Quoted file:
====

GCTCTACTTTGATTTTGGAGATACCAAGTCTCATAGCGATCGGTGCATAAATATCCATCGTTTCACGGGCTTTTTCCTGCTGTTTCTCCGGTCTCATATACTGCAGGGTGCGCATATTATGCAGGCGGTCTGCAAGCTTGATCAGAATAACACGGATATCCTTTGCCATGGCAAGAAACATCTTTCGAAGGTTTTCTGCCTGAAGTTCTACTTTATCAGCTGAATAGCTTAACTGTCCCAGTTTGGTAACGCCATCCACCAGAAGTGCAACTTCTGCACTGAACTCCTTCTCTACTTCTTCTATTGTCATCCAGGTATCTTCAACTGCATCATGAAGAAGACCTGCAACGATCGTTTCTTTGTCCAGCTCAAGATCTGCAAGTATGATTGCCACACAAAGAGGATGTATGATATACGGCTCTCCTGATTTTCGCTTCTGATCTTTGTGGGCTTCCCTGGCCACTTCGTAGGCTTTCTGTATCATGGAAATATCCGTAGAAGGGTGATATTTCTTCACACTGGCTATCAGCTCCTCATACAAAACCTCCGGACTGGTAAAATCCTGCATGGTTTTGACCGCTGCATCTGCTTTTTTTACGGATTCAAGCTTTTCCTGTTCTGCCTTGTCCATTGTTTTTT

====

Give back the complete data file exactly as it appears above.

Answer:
GCTCTACTTTGATTTTGGAGATACCAAGTCTCATAGCGATCGGTGCATAAATATCCATCGTTTCACGGGCTTTTTCCTGCTGTTTCTCCGGTCTCATATACTGCAGGGTGCGCATATTATGCAGGCGGTCTGCAAGCTTGATCAGAATAACACGGATATCCTTTGCCATGGCAAGAAACATCTTTCGAAGGTTTTCTGCCTGAAGTTCTACTTTATCAGCTGAATAGCTTAACTGTCCCAGTTTGGTAACGCCATCCACCAGAAGTGCAACTTCTGCACTGAACTCCTTCTCTACTTCTTCTATTGTCATCCAGGTATCTTCAACTGCATCATGAAGAAGACCTGCAACGATCGTTTCTTTGTCCAGCTCAAGATCTGCAAGTATGATTGCCACACAAAGAGGATGTATGATATACGGCTCTCCTGATTTTCGCTTCTGATCTTTGTGGGCTTCCCTGGCCACTTCGTAGGCTTTCTGTATCATGGAAATATCCGTAGAAGGGTGATATTTCTTCACACTGGCTATCAGCTCCTCATACAAAACCTCCGGACTGGTAAAATCCTGCATGGTTTTGACCGCTGCATCTGCTTTTTTTACGGATTCAAGCTTTTCCTGTTCTGCCTTGTCCATTGTTTTTT